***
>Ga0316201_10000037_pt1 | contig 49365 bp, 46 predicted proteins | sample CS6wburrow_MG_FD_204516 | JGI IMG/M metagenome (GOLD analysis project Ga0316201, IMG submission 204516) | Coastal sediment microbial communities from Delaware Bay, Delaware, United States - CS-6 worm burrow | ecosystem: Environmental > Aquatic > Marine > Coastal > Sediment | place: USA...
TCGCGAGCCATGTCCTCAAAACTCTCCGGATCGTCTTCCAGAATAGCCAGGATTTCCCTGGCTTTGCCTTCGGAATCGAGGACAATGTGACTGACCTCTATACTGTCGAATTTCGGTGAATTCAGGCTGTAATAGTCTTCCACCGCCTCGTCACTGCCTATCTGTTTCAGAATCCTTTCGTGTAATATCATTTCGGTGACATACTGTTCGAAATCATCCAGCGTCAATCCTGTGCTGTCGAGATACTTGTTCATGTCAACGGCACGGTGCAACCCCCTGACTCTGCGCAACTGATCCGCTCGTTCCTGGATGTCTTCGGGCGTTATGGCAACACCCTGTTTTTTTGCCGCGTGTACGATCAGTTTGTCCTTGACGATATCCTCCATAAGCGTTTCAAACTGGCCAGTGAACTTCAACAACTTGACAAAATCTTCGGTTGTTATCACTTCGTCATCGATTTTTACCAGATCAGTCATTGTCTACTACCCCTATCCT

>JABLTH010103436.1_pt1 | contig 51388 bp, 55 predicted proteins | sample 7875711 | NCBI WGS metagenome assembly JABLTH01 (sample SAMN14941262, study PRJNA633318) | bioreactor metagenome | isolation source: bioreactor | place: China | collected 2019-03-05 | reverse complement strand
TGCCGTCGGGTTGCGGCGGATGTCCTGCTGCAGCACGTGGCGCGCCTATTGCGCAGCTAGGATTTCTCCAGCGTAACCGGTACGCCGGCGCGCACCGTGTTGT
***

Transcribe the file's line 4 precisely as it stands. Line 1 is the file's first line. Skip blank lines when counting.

TGCCGTCGGGTTGCGGCGGATGTCCTGCTGCAGCACGTGGCGCGCCTATTGCGCAGCTAGGATTTCTCCAGCGTAACCGGTACGCCGGCGCGCACCGTGTTGT